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IN RE: the Matter of the Petition to Expunge Conviction Records of James D. BOREL, Appellant–Petitioner, v. STATE of Indiana, Appellee–Respondent.
Statement of the Case
 James D. Borel1 appeals the trial court's denial of his Petition to Expunge Conviction Records and his motion to correct error. We reverse and remand.
 The dispositive issue is whether the trial court erred by denying Borel's motion to correct error.2
Facts and Procedural History
 On February 27, 1976, the State charged Borel with “First Degree Burglary” under Cause Number 76–25, alleging that he had broken and entered the dwelling of Jerome Cutwright with the intent to commit theft. Confidential Appendix p. 23.
 On March 16, 1976, Borel and the State appeared at a change of plea and sentencing hearing in Cause Number 76–25. The State requested and received permission to amend the charging information to “Entering to Commit a Felony.” Id. at 25. Borel pled guilty to that offense. The State recommended to the trial court a sentence of one to five years executed, with “fine waived.” Id. The court imposed a sentence of one to five years, “Fine is waived.” Id.
 On March 22, 1976, the State filed an amended information under Cause Number 76–25 formally charging Borel with entering to commit a felony. The State alleged that Borel entered the dwelling of Jerome Cutwright with intent to commit theft.
 Borel served his sentence, was released on parole, and successfully completed his term of parole.
 The current case began on June 24, 2014, when Borel filed a Verified Petition to Expunge Conviction Records, asking the trial court to expunge records related to his conviction for entering to commit a felony. The State filed a response objecting to Borel's petition. The State claimed that Borel had failed to demonstrate that he “paid all fines, fees, and court costs imposed as part of the sentence” and asked the court to summarily deny the petition. Appellant's App. p. 52. The trial court ordered Borel to provide proof that he had paid all fines, fees, and court costs imposed as part of the sentence, or his petition would be dismissed without prejudice.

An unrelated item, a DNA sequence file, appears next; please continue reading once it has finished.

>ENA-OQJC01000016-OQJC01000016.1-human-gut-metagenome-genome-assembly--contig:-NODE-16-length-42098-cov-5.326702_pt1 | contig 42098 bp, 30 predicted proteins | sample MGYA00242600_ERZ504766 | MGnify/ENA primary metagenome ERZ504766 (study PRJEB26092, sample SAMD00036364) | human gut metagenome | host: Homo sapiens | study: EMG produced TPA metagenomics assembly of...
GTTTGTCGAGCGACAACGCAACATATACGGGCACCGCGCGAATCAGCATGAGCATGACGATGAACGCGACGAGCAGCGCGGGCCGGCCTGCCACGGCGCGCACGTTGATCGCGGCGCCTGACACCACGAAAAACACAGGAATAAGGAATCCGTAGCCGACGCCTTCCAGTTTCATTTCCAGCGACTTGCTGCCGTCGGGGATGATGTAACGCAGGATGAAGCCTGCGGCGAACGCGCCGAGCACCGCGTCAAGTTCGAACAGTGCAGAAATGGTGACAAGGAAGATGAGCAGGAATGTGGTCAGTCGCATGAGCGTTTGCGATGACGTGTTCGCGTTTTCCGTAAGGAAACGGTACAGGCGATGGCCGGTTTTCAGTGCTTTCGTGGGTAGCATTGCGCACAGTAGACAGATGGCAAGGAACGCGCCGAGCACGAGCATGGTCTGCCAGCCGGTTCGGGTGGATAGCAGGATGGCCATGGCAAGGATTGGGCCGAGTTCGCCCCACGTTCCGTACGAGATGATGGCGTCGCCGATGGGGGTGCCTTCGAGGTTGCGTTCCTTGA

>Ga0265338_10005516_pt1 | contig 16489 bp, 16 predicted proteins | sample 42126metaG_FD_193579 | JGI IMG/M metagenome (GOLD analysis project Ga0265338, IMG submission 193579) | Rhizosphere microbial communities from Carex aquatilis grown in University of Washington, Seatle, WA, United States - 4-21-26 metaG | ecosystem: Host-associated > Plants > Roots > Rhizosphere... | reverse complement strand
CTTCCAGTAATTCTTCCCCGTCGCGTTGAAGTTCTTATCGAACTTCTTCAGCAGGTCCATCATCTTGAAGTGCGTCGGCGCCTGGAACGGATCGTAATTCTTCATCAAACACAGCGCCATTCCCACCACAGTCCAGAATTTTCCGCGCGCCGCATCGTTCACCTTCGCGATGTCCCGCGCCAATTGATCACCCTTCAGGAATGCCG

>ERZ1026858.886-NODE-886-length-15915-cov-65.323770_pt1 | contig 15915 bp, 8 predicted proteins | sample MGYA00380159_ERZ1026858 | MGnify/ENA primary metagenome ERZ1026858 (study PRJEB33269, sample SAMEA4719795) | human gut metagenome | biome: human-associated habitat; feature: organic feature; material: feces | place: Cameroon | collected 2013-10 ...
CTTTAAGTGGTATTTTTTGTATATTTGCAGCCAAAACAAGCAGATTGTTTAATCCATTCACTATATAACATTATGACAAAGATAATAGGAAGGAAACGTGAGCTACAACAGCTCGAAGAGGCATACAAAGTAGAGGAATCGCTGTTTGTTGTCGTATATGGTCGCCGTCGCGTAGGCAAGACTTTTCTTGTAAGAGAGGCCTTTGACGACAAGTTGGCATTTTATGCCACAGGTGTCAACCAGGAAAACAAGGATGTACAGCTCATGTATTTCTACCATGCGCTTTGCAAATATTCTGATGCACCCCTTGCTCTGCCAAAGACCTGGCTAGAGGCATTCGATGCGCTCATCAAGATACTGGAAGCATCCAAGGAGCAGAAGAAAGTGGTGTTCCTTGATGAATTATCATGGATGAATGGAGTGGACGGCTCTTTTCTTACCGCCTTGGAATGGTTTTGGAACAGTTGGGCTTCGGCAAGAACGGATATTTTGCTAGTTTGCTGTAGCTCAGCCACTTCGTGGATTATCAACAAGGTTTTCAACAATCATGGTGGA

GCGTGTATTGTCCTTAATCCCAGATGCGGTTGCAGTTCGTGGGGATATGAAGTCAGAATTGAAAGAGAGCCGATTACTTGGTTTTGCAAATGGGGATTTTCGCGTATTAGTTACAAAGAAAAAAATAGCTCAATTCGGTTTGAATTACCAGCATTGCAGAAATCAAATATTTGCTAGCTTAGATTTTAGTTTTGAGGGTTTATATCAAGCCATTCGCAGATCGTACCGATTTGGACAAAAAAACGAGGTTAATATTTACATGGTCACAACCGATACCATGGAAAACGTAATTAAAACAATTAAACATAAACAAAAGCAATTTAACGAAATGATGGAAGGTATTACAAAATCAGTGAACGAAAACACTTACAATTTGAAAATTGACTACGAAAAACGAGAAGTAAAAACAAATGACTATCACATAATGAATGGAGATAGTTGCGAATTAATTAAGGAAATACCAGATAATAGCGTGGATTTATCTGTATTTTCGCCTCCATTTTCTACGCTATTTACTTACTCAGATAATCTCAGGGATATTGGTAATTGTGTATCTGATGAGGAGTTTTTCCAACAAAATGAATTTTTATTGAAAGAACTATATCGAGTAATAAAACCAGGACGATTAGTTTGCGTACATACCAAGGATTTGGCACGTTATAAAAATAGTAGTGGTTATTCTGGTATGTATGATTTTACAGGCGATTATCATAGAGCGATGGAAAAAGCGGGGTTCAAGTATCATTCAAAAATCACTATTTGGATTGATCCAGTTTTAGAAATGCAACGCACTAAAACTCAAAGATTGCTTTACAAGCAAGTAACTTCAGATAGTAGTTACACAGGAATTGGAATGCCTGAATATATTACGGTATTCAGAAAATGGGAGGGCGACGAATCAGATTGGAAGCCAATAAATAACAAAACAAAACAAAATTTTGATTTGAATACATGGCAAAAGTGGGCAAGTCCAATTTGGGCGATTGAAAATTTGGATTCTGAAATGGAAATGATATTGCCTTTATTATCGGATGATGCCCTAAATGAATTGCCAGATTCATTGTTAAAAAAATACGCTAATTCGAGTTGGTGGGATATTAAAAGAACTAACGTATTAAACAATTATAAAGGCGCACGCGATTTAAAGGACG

Next, Borel filed a motion for more definite statement, asking the court to order the State to clarify its claim of nonpayment of fines, fees, and costs. Borel also filed a motion for expedited discovery. The trial court denied both motions.
 Borel subsequently filed a motion for summary judgment and a request to waive fines, fees, and costs imposed by the original sentencing court. He also provided an affidavit. Borel asserted in the affidavit that he had visited the trial court clerk's office and they could not find any records showing that he owed court costs or fines in Cause Number 76–25.
 On September 25, 2014, the trial court summarily denied Borel's petition to expunge conviction records. The trial court determined that the original sentencing court lacked the authority to waive court costs, and Borel had failed to prove that he had paid such costs.
 Borel filed a motion to correct error, requesting an evidentiary hearing on his petition to expunge conviction records. The trial court denied the motion to correct error, explaining that, according to the original docket sheet, Borel owed court costs of $37.00. The trial court concluded that Borel failed to prove he had paid that amount. This appeal followed.
Discussion and Decision
 Borel argues that the trial court erred by denying his petition for expungement and his motion to correct error. He asserts that we should review the trial court's decision per our standard of review for findings of fact and conclusions thereon. This approach is incorrect because the trial court did not issue findings or conclusions in its order summarily denying Borel's petition or its order denying Borel's motion to correct error.
 The key question is whether the trial court erred by denying Borel's motion to correct error. We review a trial court's denial of a motion to correct error for an abuse of discretion. Ott v. State, 997 N.E.2d 1083, 1084 (Ind.Ct.App.2013). An abuse of discretion occurs when the trial court's ruling is against the logic, facts, and circumstances presented. Id. We do not reweigh the evidence and we consider conflicting evidence most favorable to the trial court's ruling. Id.